Of course, public comments and private negotiations are often two radically different things. But in today’s political climate, public comments resonate and shape the responses of political actors, causing recalcitrants to dig in even more. Maybe the likely deal on a continuing resolution to fund the government through September leads to a deal on taxes and entitlements — or maybe it leads to more “my way or the highway” posturing. Or maybe it puts increasing pressure on Boehner and McConnell to use the debt limit later this summer as the one remaining bludgeon to accomplish their policy goals.
The turmoil in Republican ranks reflected in the comments about the Republican National Committee report on the state of the party and in the back-and-forth generated by the Conservative Political Action Conference suggests many prominent figures in the party are open to real change, which includes pragmatic efforts to move from tax cutting and austerity obsessions to real problem-solving. But those prominent figures are countered by the Limbaughs, Palins and Cruzes who are in the never surrender camp.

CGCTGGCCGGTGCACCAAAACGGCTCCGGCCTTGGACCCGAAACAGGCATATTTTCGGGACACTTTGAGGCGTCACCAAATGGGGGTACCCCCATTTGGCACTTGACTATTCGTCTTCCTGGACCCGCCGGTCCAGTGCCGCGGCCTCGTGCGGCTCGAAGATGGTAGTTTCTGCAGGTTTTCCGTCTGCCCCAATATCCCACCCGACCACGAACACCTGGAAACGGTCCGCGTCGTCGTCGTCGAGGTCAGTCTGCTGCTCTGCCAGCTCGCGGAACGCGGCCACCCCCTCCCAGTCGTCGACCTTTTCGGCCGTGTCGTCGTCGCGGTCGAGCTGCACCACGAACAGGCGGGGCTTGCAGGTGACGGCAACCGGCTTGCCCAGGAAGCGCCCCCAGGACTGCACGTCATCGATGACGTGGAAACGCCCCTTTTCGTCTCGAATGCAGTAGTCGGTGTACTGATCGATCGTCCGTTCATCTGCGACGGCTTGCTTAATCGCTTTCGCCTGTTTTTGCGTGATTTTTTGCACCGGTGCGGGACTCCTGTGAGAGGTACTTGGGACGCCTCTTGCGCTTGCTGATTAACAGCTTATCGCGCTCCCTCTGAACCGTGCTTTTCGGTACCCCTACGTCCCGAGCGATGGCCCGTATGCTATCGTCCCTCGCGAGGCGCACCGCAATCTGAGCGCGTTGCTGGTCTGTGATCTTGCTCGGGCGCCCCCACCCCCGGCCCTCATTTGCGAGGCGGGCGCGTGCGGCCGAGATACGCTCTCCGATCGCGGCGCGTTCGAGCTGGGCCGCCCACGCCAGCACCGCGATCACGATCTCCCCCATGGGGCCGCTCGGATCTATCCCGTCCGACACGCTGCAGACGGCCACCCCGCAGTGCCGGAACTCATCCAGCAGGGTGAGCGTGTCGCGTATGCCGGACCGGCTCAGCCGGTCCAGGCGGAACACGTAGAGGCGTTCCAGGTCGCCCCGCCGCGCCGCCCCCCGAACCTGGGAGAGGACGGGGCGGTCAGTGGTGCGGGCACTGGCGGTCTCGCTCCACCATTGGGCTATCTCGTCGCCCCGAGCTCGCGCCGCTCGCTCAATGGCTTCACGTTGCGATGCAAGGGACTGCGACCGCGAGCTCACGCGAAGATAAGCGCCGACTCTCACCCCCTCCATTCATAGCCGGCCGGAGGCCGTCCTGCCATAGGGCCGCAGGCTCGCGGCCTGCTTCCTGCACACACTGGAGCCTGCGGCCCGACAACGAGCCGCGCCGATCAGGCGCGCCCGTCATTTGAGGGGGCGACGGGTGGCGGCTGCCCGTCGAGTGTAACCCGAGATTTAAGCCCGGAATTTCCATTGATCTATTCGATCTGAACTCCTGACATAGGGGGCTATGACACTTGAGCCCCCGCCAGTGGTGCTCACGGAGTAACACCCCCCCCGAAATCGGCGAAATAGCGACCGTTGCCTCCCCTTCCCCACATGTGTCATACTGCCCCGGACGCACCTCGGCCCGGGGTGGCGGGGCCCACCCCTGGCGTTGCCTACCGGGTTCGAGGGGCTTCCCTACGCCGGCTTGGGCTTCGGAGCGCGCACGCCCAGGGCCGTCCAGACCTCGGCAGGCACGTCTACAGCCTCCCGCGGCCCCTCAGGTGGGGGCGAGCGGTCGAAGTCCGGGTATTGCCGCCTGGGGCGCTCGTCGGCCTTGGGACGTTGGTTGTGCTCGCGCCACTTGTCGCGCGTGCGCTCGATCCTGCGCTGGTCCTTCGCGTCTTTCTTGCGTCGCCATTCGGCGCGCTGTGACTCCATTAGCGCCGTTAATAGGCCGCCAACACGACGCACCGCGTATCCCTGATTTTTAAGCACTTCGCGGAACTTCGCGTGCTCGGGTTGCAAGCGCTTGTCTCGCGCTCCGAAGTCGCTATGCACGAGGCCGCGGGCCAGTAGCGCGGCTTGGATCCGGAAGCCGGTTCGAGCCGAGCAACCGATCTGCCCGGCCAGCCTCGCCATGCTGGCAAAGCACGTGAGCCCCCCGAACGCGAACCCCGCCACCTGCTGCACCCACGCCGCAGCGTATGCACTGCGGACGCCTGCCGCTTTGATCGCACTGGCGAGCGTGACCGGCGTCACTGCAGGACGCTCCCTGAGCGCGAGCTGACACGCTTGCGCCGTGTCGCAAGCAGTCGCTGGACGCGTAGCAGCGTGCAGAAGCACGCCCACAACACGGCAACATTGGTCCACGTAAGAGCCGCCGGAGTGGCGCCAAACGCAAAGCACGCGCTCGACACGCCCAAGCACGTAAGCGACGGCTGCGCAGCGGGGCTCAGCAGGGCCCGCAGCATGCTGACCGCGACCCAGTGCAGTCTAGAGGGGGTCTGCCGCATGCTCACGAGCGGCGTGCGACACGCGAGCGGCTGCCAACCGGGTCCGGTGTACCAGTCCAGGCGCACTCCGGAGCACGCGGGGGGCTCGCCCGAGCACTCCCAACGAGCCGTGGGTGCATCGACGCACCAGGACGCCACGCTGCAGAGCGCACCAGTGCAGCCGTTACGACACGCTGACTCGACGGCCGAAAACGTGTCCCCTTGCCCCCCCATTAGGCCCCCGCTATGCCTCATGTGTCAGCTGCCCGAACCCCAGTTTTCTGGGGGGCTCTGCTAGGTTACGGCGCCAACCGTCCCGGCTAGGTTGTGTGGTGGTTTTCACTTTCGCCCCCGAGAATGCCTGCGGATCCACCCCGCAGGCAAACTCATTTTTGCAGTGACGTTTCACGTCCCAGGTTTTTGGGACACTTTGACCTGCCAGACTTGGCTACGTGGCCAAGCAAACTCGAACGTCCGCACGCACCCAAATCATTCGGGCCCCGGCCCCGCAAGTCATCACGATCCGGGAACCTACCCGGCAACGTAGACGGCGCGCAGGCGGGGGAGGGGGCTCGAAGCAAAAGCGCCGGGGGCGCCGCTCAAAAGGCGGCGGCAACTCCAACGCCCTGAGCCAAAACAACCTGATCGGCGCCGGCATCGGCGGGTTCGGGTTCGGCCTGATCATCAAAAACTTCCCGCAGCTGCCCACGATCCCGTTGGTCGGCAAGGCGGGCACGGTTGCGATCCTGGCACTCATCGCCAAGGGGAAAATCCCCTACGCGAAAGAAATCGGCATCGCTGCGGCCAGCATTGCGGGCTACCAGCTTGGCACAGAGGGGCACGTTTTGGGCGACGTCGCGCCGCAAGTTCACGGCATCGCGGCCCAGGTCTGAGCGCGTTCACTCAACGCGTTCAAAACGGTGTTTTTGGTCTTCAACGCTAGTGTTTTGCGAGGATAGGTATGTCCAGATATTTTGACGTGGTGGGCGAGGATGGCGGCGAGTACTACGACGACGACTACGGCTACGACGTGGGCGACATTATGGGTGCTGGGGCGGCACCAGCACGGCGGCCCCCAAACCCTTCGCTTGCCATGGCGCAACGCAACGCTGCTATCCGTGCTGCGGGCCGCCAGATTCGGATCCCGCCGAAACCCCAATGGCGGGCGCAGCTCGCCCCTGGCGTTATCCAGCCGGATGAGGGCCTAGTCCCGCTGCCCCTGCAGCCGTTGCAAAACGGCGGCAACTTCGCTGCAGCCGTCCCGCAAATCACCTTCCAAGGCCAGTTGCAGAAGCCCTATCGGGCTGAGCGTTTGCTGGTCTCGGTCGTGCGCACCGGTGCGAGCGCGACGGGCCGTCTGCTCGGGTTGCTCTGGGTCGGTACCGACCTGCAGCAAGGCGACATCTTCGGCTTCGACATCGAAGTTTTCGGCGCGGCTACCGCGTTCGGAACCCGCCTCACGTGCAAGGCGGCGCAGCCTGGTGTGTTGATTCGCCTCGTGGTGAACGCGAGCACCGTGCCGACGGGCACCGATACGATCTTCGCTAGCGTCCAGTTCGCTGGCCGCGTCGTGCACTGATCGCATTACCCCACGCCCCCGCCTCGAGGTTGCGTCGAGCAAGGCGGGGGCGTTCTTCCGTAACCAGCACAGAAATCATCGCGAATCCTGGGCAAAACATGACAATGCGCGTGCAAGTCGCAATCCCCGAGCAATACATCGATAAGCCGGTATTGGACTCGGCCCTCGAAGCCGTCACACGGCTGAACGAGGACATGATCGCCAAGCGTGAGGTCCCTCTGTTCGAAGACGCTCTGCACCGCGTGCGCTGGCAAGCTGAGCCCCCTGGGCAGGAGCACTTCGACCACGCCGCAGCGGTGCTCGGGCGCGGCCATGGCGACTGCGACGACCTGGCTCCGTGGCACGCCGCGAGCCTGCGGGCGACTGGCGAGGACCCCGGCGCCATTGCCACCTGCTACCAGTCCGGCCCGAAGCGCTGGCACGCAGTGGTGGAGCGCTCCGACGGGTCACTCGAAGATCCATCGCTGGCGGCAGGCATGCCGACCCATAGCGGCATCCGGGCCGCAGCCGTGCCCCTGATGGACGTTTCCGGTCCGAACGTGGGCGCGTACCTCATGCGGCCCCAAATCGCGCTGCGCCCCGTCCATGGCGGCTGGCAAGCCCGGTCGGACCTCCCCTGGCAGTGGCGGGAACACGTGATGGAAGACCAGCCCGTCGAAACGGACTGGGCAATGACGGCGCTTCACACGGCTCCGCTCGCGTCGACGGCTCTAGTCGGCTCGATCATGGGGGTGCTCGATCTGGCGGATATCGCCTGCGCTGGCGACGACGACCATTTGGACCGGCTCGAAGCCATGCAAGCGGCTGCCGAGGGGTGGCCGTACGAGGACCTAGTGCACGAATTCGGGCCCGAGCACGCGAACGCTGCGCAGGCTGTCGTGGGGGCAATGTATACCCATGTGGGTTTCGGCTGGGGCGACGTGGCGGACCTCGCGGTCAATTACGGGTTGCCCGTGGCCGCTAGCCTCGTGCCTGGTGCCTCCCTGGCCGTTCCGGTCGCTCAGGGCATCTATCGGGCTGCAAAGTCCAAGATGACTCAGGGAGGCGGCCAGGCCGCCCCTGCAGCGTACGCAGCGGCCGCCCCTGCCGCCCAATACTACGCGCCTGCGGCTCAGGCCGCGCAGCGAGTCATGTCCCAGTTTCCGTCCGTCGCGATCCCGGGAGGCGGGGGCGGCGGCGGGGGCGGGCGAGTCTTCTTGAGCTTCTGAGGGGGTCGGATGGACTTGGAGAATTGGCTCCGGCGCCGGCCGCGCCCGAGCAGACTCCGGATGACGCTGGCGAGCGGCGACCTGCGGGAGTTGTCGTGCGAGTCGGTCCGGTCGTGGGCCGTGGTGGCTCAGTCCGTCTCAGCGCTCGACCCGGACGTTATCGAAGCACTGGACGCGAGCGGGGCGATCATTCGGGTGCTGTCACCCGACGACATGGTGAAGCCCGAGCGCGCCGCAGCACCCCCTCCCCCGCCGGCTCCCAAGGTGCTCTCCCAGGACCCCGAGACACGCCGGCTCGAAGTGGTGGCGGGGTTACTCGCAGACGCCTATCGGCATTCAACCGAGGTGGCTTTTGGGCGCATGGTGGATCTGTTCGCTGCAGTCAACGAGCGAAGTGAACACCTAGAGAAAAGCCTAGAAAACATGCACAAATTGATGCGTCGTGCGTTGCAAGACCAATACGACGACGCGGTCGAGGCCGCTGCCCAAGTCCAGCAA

In an ideal world, Corker, Warner and Sens. Richard J. Durbin, D-Ill.; John McCain, R-Ariz.; Lindsey Graham, R-S.C.; Michael Bennet, D-Colo.; Patty Murray, D-Wash.; and Mike Johanns, R-Neb., among others, cobble together a deal that phases in the discretionary budget cuts and provides far more flexibility in their implementation, creates another tranche of deficit reduction of at least a trillion dollars over the next 10 years via a new budget resolution with reconciliation instructions to committees to do tax and entitlement changes to meet the targets and includes a new robust infrastructure package both to get the economy moving and to repair crumbling bridges and water mains and expand the knowledge and power grids — through borrowing at what is now near zero or even negative interest rates!
That package, along with an immigration overhaul and gun overhaul, should be in the no-brainer category. But the odds may still be with the no-brainers who want to thwart compromise and push confrontation.
Norman Ornstein is a resident scholar at the American Enterprise Institute.
Vice President Joe Biden waits to conduct a mock swearing-in ceremony with Sen. Brian Schatz, D-Hawaii, in the Capitol's Old Senate Chamber, December 2, 2014. Schatz was sworn in to serve the remainder of his term since he was appointed to the seat after Sen. Daniel Inouye, D-Hawaii, passed away.